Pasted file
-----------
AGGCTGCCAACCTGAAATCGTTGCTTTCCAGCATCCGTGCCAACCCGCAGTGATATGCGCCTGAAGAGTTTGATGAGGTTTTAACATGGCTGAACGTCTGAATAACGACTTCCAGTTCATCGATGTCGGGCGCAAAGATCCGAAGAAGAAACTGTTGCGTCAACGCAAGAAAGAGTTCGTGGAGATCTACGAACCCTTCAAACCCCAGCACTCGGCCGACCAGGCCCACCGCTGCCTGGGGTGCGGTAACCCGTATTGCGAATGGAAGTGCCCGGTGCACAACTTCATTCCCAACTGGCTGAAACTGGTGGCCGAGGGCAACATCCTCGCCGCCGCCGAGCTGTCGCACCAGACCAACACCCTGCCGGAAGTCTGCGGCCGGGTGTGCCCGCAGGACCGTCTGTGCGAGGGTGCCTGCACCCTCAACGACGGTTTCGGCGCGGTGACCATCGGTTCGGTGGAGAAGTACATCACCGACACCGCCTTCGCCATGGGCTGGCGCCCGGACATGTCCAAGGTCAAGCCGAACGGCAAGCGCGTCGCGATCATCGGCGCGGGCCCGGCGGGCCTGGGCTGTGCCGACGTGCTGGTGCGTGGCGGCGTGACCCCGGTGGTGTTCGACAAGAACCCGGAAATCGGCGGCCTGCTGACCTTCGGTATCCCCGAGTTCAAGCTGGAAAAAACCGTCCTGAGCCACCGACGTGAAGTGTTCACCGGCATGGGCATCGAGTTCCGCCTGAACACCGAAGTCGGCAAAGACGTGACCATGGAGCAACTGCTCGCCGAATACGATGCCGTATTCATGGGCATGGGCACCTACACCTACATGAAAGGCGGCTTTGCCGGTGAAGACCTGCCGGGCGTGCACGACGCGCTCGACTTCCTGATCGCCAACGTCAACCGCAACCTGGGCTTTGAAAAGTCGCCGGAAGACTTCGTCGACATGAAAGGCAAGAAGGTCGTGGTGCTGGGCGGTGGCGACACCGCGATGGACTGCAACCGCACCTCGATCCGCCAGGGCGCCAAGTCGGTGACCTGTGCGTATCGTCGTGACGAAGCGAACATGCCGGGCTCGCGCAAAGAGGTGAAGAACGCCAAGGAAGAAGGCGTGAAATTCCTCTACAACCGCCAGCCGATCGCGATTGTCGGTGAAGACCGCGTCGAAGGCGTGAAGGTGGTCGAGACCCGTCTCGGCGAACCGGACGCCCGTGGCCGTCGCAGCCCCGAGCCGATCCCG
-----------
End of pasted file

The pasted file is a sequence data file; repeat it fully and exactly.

AGGCTGCCAACCTGAAATCGTTGCTTTCCAGCATCCGTGCCAACCCGCAGTGATATGCGCCTGAAGAGTTTGATGAGGTTTTAACATGGCTGAACGTCTGAATAACGACTTCCAGTTCATCGATGTCGGGCGCAAAGATCCGAAGAAGAAACTGTTGCGTCAACGCAAGAAAGAGTTCGTGGAGATCTACGAACCCTTCAAACCCCAGCACTCGGCCGACCAGGCCCACCGCTGCCTGGGGTGCGGTAACCCGTATTGCGAATGGAAGTGCCCGGTGCACAACTTCATTCCCAACTGGCTGAAACTGGTGGCCGAGGGCAACATCCTCGCCGCCGCCGAGCTGTCGCACCAGACCAACACCCTGCCGGAAGTCTGCGGCCGGGTGTGCCCGCAGGACCGTCTGTGCGAGGGTGCCTGCACCCTCAACGACGGTTTCGGCGCGGTGACCATCGGTTCGGTGGAGAAGTACATCACCGACACCGCCTTCGCCATGGGCTGGCGCCCGGACATGTCCAAGGTCAAGCCGAACGGCAAGCGCGTCGCGATCATCGGCGCGGGCCCGGCGGGCCTGGGCTGTGCCGACGTGCTGGTGCGTGGCGGCGTGACCCCGGTGGTGTTCGACAAGAACCCGGAAATCGGCGGCCTGCTGACCTTCGGTATCCCCGAGTTCAAGCTGGAAAAAACCGTCCTGAGCCACCGACGTGAAGTGTTCACCGGCATGGGCATCGAGTTCCGCCTGAACACCGAAGTCGGCAAAGACGTGACCATGGAGCAACTGCTCGCCGAATACGATGCCGTATTCATGGGCATGGGCACCTACACCTACATGAAAGGCGGCTTTGCCGGTGAAGACCTGCCGGGCGTGCACGACGCGCTCGACTTCCTGATCGCCAACGTCAACCGCAACCTGGGCTTTGAAAAGTCGCCGGAAGACTTCGTCGACATGAAAGGCAAGAAGGTCGTGGTGCTGGGCGGTGGCGACACCGCGATGGACTGCAACCGCACCTCGATCCGCCAGGGCGCCAAGTCGGTGACCTGTGCGTATCGTCGTGACGAAGCGAACATGCCGGGCTCGCGCAAAGAGGTGAAGAACGCCAAGGAAGAAGGCGTGAAATTCCTCTACAACCGCCAGCCGATCGCGATTGTCGGTGAAGACCGCGTCGAAGGCGTGAAGGTGGTCGAGACCCGTCTCGGCGAACCGGACGCCCGTGGCCGTCGCAGCCCCGAGCCGATCCCG